‘I don‘t use any memory-enhancing charm’-------Ojo Arowosafe

Source: http://www.nigeriafilms.com
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Ojo Arowosafe
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Ever dripping with charms and incantation whenever in action, Ojo Arowosafe occupies a unique place in the Nigerian movie world. His words are meant to be fire. If he fires a single shot, about 10 heads are expected to be rolling on the floor. Yet, if he is shot at by 10 people, the enemies' bullets dissolve into mere rain drops that end up caressing his magical skin.

Such is the theatrical fame of the Igbara Odo, Ekiti State-born actor, who earned his popular stage name, Fadeyi Oloro - the stinging offspring of Ifa - from the fierce anti-hero role he played in old Yoruba television play, Arelu.

Since the 1980s when the drama produced by Jimoh Aliu shot him into limelight, Arowosafe has acted in many films, usually in the same belligerent and one-against-the multitude realm. His customised painted face and charms-covered costume apart, what appears to be his greatest strength is the ability to launch into an endless round of ofo, the Yoruba magical chant with which the chanter sends various kinds of messages to others, with the help of some invisible but efficient power he invokes. Incantations can convey prayers for good things like money and honour. But in most cases, Fadeyi is soliciting the fall of some real and imaginary enemy.

But while he is such a sadist in many films, the Arowosafe that our correspondent encountered at a relaxation joint in Lagos recently is a meek fellow. But for the ease at which beer and chicken pepper soup sailed down his throat, one could have said that he is the type that can hold cold water on his mouth probably for up to seven days. More important, however, once he has discarded his costume, he exudes friendliness as he reflects on his acting career, and a fire accident that put his life on the line in 2003. Based on the uncommon power with which he vomits incantation, one could think he uses ogun isoye, the memory-boosting charm that, many believe, still exists in certain quarters.

”Me?” he expresses surprise at such a thought. ”I don't have any kind of charm you are talking about. No way. I am not a child of a medicine man. And I have no godfather anywhere. I may be that prolific whenever I am chanting incantation, but I don't rely on any artificial power at all. It is natural with me. As we are sitting down enjoying ourselves here, let someone just come and say: 'Fadeyi, I have a job for you.' Once I put on my mask, even you too will not be able to come near me again, because everything about me would have changed. It is a product of training and experience.”

Such pedigree, Arowosafe adds, has earned him a lot of honour. Ironically, however, it has earned him the ire of people who obviously think he is as wicked as he acts in most plays and films. He recalls how he was nearly lynched in Osogbo, Osun State at a time.

He notes, ”When the people saw me, they said, 'Ah, we have caught you today.' They wanted to stone me to death. I quickly held a dialogue with my leg and dashed into a nearby house. Thank God, the landlord and the entire household cooperated with me. They gave me a woman's dress in which I disguised. Even upon that, when I got out I started behaving like someone with physical disability. The trick was gong to work until a small boy cried: 'See him! That is Fadeyi Oloro going.' Now. I had to throw away the disguise and run the race of my life. It was the second day they brought the bus I drove to Osogbo to Lagos.”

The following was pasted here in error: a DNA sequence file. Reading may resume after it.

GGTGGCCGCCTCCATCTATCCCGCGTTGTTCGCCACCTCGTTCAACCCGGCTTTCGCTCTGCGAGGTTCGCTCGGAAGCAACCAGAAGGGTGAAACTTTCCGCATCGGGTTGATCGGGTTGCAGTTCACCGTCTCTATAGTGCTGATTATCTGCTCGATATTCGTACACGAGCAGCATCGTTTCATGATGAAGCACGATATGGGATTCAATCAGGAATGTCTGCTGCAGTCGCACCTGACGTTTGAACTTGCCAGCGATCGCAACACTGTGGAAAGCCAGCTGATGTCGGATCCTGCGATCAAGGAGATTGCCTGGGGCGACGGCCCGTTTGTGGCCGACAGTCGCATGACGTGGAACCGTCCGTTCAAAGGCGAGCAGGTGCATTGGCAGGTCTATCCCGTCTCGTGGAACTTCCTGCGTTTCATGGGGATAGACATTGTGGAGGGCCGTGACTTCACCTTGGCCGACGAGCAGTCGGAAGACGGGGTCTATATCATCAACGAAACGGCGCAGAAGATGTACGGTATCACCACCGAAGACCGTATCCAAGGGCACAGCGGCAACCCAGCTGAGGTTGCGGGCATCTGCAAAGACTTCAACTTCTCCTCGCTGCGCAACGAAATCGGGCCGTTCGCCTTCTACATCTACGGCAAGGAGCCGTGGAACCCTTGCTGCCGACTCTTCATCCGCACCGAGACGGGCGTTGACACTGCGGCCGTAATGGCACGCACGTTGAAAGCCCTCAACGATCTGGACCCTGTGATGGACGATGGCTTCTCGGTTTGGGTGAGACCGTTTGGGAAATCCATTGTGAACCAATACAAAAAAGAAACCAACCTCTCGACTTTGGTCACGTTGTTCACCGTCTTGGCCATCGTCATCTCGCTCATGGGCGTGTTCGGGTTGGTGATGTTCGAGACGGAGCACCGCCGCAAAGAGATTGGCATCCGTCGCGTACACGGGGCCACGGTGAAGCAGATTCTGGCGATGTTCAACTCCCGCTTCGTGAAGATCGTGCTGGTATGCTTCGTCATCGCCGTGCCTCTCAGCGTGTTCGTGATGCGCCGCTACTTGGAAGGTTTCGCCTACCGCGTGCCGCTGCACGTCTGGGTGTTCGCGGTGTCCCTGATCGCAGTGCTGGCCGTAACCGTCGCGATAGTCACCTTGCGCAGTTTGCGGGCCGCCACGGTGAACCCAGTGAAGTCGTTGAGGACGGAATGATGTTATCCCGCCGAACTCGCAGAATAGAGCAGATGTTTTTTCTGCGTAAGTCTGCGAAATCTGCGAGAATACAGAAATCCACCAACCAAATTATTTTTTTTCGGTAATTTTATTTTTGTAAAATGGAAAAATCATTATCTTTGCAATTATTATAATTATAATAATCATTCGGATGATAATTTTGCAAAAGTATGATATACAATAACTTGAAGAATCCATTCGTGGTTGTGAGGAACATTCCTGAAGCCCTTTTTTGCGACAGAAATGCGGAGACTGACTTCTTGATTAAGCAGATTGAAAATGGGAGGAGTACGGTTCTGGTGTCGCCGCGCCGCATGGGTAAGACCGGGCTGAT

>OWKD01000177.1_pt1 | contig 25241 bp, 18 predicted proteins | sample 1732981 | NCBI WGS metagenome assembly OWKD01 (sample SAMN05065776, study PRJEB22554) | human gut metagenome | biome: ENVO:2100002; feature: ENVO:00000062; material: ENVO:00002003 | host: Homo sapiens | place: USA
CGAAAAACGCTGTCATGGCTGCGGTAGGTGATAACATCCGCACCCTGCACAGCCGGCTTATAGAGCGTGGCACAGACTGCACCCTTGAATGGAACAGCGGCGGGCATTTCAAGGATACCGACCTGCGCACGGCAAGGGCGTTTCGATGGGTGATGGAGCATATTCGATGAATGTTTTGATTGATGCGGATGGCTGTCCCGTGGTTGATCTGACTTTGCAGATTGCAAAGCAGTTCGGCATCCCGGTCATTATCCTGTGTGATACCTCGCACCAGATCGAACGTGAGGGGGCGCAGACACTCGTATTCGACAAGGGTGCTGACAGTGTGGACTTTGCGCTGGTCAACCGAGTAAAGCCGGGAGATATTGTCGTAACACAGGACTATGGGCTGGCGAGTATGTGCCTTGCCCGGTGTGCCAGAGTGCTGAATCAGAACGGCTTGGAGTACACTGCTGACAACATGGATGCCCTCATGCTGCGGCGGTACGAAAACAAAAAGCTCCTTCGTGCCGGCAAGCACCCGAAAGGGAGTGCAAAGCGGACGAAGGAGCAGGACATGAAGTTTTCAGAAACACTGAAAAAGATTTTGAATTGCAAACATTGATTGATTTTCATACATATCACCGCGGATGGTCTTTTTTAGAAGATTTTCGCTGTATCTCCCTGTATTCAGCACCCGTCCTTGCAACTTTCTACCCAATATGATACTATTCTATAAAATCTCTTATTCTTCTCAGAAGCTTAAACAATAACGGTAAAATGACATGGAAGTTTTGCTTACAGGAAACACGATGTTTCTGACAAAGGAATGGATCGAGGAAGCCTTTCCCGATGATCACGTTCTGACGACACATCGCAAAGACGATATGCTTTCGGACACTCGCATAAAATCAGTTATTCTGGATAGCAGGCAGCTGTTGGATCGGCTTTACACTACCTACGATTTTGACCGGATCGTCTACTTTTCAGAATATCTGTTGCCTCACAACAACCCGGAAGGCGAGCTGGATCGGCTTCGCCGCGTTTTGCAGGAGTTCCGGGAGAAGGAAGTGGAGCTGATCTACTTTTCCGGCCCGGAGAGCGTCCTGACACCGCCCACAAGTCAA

Asked to reflect on the era that produced Arelu, Yanponyanrin and other Yoruba classics, Fadeyi explains that it is good that he was part of the treat then. He, however, notes that all the era gave him and his contemporaries was fame, and not money. According to him, what they got from such productions was close to pittance as it was the producer that got the bulk from sponsors. But then, the film season has largely made up for the losses of the past.

Depending on the enormity of the role he is expected to play, Fadeyi takes an average of NI00,000. He has taken more - up to N150 - but he can be so flexible that he can take far less, especially when he is working with a young producer with a low budget, who he feels he needs to help. But where he has really made fundamental gain is his own productions. While he is working on a Galaxy Television-sponsored Ote Nla - Great Battle - at present, he is working on three of such - Alagbada Ina, Asoju Eledumare and Sese Efun Meteeta.

Among his other works, Adedogun remains particularly memorable to him. Apart from being the one that sold most, it was the film he was shooting when the fire incident occurred in 2003. Unlike what many people believe happened to him on location, Arowosafe reiterates that it happened in his house.

”I wanted to load gunpowder into my gun,” he recalls. ”Come to think of it, the gun powder was wet. But when I stuffed it into the gun, it sparked fire that immediately enveloped me.” He further recalls that although he spent almost all his fortunes in the hospital, help came from quarters he never even expected it could come from.

”From different parts of the country, from London, from US etc, people showed interest and gave support. Honestly, the incident provided me with an opportunity for sober reflection on life, and on my adventures so far in the acting industry.”